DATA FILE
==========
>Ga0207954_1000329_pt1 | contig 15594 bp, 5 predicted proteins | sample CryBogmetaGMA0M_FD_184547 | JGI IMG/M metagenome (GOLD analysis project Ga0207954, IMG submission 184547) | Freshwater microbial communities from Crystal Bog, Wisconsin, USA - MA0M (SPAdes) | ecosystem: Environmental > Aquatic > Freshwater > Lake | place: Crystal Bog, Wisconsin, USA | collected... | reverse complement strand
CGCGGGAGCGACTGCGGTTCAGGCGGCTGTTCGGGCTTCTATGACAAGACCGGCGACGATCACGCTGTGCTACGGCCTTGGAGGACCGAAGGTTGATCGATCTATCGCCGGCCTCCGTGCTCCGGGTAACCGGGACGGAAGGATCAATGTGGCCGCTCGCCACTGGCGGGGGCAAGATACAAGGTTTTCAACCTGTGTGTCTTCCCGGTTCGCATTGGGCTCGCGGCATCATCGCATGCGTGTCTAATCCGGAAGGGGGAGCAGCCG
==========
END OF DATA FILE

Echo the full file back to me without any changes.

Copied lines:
>Ga0207954_1000329_pt1 | contig 15594 bp, 5 predicted proteins | sample CryBogmetaGMA0M_FD_184547 | JGI IMG/M metagenome (GOLD analysis project Ga0207954, IMG submission 184547) | Freshwater microbial communities from Crystal Bog, Wisconsin, USA - MA0M (SPAdes) | ecosystem: Environmental > Aquatic > Freshwater > Lake | place: Crystal Bog, Wisconsin, USA | collected... | reverse complement strand
CGCGGGAGCGACTGCGGTTCAGGCGGCTGTTCGGGCTTCTATGACAAGACCGGCGACGATCACGCTGTGCTACGGCCTTGGAGGACCGAAGGTTGATCGATCTATCGCCGGCCTCCGTGCTCCGGGTAACCGGGACGGAAGGATCAATGTGGCCGCTCGCCACTGGCGGGGGCAAGATACAAGGTTTTCAACCTGTGTGTCTTCCCGGTTCGCATTGGGCTCGCGGCATCATCGCATGCGTGTCTAATCCGGAAGGGGGAGCAGCCG